Atlas Air cuts ad hoc flying to focus on the 'capacity safety net' of long-term charters
In an otherwise dull earnings call, characterised by mundane questions and often imprecise answers, Atlas ...
Hopes for a decent air freight peak season are muted, although the market is tightening a little.
2019 has been dismal for air freight; IATA’s latest year-to-date figures, to August, show a 3.3% contraction in freight tonne km.
But the market is picking up – and displaying some signs of a peak.
“There is certainly a peak for 2019, but it’s not what the industry experienced in 2018 and 2017,” said Bill Flynn, chief executive of Atlas Air, on an earnings call last week. “We’re seeing volumes and demands begin to exhibit those peak characteristics.”
And GSAs and airlines delegates at Air Cargo Americas in Miami last week all said business was “picking up nicely” and the market was finally starting to tighten.
Frank Yau, head of cargo sales Hong Kong for Cathay Pacific Cargo, wrote in a customer briefing: “We have seen an uplift in both volumes and yields as the traditional peak season gets underway... We anticipate the peak will last into early December.”
Yields are finally on the rise too, noted Mr Flynn, adding: “We’re starting to see yields come up as we move into the peak.”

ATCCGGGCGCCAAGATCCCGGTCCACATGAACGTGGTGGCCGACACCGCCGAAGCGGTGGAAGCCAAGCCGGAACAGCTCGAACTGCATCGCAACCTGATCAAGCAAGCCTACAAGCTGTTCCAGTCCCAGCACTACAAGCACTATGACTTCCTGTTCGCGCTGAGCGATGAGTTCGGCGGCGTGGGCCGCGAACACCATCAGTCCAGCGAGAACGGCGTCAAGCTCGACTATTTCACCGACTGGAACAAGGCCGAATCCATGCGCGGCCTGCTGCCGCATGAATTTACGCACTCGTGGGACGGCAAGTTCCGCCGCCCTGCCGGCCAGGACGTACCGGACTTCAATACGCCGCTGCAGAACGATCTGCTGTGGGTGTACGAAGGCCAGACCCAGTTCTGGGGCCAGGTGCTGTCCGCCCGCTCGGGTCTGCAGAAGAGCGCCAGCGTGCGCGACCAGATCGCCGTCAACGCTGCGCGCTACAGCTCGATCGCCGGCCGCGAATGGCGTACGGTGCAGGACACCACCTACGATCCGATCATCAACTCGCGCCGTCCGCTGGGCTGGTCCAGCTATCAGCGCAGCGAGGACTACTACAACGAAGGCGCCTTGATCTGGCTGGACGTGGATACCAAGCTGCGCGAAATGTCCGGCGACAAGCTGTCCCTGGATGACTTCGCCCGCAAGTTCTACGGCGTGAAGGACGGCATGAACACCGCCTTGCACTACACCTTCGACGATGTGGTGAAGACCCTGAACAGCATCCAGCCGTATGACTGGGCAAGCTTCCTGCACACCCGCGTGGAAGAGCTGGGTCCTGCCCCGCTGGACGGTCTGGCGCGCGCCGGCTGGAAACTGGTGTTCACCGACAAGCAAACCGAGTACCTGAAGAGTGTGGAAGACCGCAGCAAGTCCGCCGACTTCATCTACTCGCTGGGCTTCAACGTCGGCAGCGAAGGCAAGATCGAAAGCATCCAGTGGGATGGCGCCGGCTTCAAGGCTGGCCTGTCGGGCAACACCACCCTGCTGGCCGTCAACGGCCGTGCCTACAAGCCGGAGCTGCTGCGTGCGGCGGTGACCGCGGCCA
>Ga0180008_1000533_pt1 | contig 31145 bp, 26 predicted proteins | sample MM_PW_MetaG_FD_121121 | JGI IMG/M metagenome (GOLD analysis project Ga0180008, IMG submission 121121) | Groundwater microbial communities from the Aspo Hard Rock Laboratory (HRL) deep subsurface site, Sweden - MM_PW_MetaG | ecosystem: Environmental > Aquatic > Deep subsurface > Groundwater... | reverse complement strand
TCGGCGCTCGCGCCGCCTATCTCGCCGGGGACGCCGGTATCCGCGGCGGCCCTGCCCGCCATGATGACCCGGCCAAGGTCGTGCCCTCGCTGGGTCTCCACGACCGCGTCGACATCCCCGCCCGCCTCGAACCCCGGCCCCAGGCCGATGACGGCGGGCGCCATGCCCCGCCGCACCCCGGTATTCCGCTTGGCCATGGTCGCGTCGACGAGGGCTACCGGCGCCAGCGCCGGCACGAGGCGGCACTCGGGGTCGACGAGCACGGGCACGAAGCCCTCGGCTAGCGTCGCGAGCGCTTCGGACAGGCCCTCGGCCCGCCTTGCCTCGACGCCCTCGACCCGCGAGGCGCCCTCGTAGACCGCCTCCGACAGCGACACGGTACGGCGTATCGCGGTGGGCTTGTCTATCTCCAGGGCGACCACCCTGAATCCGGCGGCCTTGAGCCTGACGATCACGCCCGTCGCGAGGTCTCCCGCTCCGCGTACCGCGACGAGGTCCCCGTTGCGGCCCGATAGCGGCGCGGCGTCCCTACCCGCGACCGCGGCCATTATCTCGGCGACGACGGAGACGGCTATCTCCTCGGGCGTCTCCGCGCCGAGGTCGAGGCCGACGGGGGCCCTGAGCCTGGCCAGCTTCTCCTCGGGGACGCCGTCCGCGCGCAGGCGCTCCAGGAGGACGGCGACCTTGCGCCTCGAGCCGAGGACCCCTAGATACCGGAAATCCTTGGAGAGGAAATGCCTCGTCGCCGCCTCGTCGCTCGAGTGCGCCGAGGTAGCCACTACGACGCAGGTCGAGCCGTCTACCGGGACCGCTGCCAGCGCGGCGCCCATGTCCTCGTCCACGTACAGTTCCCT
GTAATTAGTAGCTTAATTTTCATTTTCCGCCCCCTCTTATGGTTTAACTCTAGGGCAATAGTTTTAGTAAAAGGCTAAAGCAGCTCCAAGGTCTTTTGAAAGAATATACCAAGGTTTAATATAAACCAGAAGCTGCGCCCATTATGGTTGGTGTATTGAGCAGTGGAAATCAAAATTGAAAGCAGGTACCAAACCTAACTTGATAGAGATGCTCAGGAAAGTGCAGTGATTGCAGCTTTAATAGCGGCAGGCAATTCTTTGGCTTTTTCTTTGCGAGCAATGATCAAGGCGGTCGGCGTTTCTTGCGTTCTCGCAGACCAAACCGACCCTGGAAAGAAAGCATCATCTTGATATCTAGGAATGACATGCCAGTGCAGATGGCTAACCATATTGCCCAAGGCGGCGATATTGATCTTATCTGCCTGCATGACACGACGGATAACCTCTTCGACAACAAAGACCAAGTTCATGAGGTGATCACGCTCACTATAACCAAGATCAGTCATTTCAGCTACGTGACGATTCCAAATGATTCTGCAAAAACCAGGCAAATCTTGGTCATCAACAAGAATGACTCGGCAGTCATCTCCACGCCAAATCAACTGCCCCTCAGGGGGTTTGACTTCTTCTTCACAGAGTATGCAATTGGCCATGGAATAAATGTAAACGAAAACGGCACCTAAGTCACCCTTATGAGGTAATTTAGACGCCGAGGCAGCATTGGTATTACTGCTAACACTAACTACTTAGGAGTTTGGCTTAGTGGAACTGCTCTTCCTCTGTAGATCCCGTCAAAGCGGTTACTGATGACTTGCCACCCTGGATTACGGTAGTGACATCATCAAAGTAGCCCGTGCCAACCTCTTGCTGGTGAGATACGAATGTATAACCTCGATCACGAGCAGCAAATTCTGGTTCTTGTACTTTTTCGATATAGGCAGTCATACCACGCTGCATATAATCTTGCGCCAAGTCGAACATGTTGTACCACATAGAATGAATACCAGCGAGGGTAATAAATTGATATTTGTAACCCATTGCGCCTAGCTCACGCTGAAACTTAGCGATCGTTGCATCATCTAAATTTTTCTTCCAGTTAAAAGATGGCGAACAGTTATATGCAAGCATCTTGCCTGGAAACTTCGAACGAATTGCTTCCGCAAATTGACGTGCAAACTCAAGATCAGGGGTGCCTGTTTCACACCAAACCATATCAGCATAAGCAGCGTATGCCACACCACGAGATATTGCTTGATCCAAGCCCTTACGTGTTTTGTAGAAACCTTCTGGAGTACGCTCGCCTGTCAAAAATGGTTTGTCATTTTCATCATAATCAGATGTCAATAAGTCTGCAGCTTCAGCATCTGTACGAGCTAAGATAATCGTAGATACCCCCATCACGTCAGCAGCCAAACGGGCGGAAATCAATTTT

However, one senior airline source said: “Anyone saying there is a proper peak is talking bollocks.
“Yes, there is a slight rise, but supposing the ‘peak’ normally sees perhaps a 30% rise, this one will be just a 10% rise. But airlines – especially those with shareholders, like Atlas – like to talk it up.”
Atlas indicated that it was less exposed to a soft peak than others. In the earnings call, Mr Flynn said: “So we’ll be flying a greater number of freighters dedicated to the US express operators during this peak.
“Those are at negotiated rates that reflect the kind of value of providing supplemental lift for a short period of time during the peak. And we’ve been doing this for many years, and so we feel very good about that, and glad that we’re able to put several more units into that operation.”
While the fourth quarter is likely to boost revenues at least a little, there is some doubt over what will happen early next year. One airline executive said that cargo carriers which had lost money this year may have a good fourth quarter, but it would be too little too late, and the market was expected to be quiet again in January.
“It’ll be hard to make up the losses from this year,” he said.
Much could depend on the trade talks between the US and China.
“The global economy is flattening,” said Brandon Fried, head of the US Airforwarders’ Association. “That could be down to a lot of factors; something is causing it, and it’s likely to be tariffs.
“Fortunes are not as plentiful as last year.”
Mr Yau added: “We and the wider industry will await the outcome of the trade talks between the US and mainland China. Local market sentiment is more sensitive to big-picture issues rather than to Hong Kong itself – in particular the slowing global economy and trade tensions between the main markets on the transpacific routes.
“Post-peak, we believe the start of the new year will be tough, but overall we are looking to 2020 with cautious optimism.”